“Essentially what I do is take electricity and turn it into light using glass as the medium,” explained Wayne Strattman at the beginning of his talk on April 16, 2016. Wayne was one of 10 multidisciplinary makers who presented the first WhatIMake event hosted by Miranda’s Hearth at Artisan’s Asylum and Aeronaut Brewery.
Wayne received a PhD by published papers from the University of Sunderland in the UK in 2008 for his many years of work researching, writing, advocating for, and making sculpture with neon and other advanced forms of lighted glass sculpture. His Boston based company; Strattman Design has also been a leader for decades in making custom sculpture, architectural installations and lighting.
“From our tiny little shop in the South End, we are the world’s supplier of Plasma Globes,” said Wayne. “Whether you go to Moscow or Singapore or Western Australia, if there’s a plasma globe in a science museum it came from our little tiny studio. We make the biggest in the world.”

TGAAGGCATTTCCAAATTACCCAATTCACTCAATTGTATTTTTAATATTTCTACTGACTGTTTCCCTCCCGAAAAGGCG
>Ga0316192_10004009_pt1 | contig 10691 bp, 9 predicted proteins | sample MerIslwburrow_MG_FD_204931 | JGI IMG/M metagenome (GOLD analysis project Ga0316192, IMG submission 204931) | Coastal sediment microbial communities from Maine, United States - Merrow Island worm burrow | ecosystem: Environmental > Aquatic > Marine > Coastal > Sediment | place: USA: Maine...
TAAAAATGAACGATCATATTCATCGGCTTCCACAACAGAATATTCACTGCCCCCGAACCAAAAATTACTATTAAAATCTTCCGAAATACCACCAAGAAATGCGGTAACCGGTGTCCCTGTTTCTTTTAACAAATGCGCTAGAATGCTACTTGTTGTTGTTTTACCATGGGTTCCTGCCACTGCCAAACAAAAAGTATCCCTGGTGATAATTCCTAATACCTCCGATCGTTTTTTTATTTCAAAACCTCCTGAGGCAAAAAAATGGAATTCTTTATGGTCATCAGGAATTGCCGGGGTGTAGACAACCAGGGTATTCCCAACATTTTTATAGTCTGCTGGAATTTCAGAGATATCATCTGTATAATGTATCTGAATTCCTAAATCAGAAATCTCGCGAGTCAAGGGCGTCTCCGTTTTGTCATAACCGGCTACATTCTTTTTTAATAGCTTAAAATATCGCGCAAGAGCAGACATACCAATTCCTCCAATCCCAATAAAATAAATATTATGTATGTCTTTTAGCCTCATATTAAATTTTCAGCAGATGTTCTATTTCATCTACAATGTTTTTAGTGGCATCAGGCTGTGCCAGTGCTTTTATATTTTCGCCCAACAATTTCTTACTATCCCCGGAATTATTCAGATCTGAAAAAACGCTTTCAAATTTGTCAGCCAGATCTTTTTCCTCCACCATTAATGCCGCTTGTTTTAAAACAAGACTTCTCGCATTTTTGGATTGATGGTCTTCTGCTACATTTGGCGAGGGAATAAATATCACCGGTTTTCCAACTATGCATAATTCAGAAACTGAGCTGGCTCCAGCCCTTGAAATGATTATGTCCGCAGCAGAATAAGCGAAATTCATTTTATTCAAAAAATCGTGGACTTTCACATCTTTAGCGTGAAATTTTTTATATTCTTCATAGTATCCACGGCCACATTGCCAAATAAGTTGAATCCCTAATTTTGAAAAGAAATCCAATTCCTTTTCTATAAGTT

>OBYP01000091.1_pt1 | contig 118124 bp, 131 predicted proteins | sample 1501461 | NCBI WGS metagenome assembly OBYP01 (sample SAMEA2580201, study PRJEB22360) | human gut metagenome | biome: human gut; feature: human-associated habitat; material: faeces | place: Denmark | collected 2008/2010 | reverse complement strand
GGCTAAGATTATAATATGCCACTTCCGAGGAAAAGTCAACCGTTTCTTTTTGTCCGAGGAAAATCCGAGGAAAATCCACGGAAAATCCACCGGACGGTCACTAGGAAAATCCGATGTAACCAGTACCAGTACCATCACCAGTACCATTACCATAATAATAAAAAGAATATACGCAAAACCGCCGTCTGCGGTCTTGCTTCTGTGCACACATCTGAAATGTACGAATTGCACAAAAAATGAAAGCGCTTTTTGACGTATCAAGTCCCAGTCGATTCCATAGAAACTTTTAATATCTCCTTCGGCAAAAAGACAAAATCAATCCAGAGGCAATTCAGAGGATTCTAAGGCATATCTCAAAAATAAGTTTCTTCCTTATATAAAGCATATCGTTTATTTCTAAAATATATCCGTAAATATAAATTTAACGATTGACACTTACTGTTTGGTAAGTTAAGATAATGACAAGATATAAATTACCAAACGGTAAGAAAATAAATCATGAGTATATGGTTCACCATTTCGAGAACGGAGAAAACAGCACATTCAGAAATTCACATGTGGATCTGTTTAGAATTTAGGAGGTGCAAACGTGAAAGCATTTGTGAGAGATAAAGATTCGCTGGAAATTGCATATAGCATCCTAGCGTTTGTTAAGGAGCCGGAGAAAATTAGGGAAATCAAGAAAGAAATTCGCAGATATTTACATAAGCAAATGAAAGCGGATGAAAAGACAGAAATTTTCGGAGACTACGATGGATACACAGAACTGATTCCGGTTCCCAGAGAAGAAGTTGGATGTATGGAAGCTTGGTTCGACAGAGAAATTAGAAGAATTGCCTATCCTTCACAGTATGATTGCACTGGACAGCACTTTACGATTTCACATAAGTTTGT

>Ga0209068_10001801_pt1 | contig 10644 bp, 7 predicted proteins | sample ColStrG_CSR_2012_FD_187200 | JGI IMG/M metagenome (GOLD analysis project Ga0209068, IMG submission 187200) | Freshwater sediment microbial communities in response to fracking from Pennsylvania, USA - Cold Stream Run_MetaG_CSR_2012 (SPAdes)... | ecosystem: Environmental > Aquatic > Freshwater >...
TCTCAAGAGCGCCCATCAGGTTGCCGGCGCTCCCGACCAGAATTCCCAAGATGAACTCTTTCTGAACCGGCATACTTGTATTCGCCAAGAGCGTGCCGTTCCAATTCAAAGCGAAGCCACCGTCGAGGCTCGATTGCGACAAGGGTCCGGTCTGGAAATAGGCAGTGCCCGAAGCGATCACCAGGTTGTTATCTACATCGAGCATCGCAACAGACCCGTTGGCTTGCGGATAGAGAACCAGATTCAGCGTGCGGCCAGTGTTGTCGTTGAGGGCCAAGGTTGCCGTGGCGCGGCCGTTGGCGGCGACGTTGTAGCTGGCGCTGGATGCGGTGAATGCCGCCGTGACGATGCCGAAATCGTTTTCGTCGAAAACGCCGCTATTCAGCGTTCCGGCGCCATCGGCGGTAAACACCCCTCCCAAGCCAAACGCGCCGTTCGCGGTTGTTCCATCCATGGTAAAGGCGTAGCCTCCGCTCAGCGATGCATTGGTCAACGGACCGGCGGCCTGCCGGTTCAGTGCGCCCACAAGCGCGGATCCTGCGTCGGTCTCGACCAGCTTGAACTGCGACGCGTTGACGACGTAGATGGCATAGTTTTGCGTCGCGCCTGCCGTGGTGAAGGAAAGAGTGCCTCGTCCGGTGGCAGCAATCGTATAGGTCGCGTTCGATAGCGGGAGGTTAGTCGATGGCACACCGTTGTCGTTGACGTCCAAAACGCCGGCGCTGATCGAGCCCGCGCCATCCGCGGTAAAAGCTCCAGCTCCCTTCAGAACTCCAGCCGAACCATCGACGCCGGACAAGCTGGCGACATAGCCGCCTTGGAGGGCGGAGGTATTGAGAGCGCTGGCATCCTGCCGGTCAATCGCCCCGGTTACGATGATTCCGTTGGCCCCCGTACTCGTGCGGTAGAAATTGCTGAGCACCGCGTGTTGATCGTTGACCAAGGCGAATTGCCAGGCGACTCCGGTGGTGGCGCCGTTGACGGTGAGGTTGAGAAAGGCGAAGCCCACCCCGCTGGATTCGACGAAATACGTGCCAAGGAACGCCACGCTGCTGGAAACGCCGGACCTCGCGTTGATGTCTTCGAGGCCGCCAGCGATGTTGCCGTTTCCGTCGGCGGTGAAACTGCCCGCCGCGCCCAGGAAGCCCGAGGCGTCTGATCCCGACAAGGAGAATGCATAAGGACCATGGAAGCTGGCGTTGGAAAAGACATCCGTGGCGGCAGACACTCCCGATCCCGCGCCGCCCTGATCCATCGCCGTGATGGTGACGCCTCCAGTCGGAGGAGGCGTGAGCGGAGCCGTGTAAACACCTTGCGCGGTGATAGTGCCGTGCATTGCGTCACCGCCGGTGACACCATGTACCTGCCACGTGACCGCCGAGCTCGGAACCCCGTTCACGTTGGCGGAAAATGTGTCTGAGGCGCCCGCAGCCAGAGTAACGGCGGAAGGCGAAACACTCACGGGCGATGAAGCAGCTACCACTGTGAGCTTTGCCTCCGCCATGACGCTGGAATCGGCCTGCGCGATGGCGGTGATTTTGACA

In his talk, Wayne ran through the wide variety of items that he’s created in his shop over the years. He started out doing Neon Glass, creating everything from Picasso drawings to mathematical representations to protest signs out of neon tubing. His work varies in size and purpose, from fine art pieces to display tubes for Chevrolet in Germany to interactive plasma counter tops for bars. He even had “an artist [who] came to us and wanted to be immortalized in Plasma so we took his head and made a plasma piece.”
Perhaps his most famous work is called Luminglass. Star Trek fans will recognize it as the charging station behind the Borg Character. “I was working on creating a plasma TV and I came up with a process for making flat glass that lit up and was kinetic,” Wayne explained. “Luminglass is made out of window glass fused together in a kiln. Air is removed and gas is put in.”
“What’s the best-selling glass art of all-time?” Wayne asked the audience. Answer: Lava lamps. “People are intrinsically psychologically drawn to random motions. It’s bright and never repeats.
Later that day, Wayne did a hands on demonstration creating a molecular glass piece and silvering it at Artisan’s Asylum.